Does your library have a good selection of audiobooks? Ours does, and as my girls age and mature, I know that it will get better and better. Audiobooks are a staple at the House of Hope. We listen to them daily. The girls always have one going during our 1 to 1 1/2 hour daily rest time (unless they accidentally fall asleep before the prescribed 15-20 minutes of lying-down-listening-to-soothing-music-time is up). We usually have one in the van with us for any trips over twenty minutes in length (it’s our answer to the portable DVD player). Although I prefer reading a book over listening to it, listening comes in a close second. As we all know, an expressive reader can turn a good story into a please-just-read-one-more-page story.
Mr. Popper’s Penguins by Richard and Florence Atwater is one audiobook we have rediscovered this week. We listened to it for the first time last summer, I think, when we went on a trip. I picked it up again at the library on our last trip there to add a little variety to our Little House saturated rest-times. Mr. Popper’s Penguins has also passed the cool pre-adolescent boy test, too. The girls and I, along with my sister and nephews, recently took a day trip to a water park an hour away from our home. Since my nine and ten year old nephews (the two Es) were along, I gathered Mr. Popper and his captivating penguins up with the beach towels and sunscreen and tossed them into the van. I thought the two Es would find find it amusing, and they did. It is a great mark of approval that the eldest E actually laughed aloud a time or two while listening to this tale.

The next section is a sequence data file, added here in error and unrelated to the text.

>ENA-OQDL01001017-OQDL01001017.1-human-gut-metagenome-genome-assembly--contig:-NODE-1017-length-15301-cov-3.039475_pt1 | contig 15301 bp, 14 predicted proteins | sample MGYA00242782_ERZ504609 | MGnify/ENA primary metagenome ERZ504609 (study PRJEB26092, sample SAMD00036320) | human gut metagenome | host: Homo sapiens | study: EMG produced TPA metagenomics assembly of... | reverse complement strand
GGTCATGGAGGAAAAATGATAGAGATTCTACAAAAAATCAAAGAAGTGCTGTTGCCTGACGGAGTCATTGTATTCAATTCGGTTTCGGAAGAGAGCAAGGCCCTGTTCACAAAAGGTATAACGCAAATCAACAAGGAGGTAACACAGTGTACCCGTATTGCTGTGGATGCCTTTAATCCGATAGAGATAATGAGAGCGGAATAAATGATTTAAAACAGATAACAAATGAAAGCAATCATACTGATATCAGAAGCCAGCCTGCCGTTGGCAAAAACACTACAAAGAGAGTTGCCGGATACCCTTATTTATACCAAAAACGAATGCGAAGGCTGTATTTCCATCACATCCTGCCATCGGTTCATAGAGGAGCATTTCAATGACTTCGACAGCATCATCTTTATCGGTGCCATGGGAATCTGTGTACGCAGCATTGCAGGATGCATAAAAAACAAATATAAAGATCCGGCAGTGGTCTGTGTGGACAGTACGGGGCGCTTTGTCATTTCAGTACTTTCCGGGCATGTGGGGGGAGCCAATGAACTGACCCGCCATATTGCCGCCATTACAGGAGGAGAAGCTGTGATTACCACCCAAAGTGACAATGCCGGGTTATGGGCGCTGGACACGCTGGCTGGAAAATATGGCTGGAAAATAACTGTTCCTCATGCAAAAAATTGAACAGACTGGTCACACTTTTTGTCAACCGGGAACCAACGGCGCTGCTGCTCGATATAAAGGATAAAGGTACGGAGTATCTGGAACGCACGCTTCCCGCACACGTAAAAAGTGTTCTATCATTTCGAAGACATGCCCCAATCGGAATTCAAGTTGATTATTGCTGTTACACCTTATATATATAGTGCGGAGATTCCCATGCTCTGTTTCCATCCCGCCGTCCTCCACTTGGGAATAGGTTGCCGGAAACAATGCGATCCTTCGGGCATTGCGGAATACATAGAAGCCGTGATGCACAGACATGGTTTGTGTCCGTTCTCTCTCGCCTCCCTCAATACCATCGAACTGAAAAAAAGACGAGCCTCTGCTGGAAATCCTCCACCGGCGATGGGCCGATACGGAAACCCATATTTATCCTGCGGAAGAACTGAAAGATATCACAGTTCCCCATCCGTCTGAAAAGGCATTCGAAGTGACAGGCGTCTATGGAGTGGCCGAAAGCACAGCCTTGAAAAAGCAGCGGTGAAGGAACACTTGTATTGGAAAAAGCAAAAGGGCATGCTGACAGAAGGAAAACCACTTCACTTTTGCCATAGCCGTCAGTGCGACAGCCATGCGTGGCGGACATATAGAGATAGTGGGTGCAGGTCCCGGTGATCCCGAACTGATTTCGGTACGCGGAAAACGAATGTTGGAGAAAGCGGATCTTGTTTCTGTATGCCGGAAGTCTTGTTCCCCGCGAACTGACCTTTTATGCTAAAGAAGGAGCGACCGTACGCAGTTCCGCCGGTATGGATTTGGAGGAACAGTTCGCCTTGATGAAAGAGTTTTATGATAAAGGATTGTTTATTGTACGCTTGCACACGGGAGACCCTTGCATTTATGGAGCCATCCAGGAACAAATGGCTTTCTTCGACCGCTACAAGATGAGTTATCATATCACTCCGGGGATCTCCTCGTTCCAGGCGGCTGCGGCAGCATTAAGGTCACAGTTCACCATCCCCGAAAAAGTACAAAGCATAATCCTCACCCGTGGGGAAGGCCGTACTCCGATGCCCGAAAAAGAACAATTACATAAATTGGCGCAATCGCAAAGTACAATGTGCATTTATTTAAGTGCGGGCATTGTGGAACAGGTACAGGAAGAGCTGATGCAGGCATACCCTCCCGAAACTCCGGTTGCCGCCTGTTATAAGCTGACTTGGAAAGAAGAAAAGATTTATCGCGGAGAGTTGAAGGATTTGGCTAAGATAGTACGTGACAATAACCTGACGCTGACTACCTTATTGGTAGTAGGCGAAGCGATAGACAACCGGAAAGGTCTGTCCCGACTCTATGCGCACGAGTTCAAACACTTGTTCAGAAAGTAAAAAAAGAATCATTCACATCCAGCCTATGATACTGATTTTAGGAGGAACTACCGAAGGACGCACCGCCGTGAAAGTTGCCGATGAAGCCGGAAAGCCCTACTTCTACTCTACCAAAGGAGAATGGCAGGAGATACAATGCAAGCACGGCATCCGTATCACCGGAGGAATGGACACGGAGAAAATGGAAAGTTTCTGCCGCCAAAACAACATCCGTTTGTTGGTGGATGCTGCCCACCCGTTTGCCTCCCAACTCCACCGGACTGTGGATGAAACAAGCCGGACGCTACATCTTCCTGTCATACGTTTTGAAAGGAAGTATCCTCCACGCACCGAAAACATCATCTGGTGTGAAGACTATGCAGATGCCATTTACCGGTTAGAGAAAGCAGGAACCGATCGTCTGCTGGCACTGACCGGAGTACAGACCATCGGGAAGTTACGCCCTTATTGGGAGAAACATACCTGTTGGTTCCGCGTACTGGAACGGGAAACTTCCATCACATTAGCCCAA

Most of the audiobooks at our library are from the Recorded Books company, and every one of these we have listened to has been of very high quality. This particular recording of Mr. Popper’s Penguins is read by Paul Hecht. Hecht’s voice provides just the amount of dignity needed to make this outrageous story seem completely believable. The story itself is a must-read that I somehow managed to miss in my own book-obsessed childhood but that I have found every bit as hilarious and delightful as an adult. In short, Mr. and Mrs. Popper and their two children live a very quiet life in Stillwater until Mr. Popper receives a huge package from Admiral Drake, a south pole explorer whom he greatly admires. The package, of course, contains a live penguin, and a wild, zany, and side-splittingly funny time ensues. This Newbery honor book published in 1938 is fun any way you enjoy it–as an audiobook or a good, old-fashioned read-aloud. Highly, highly recommended!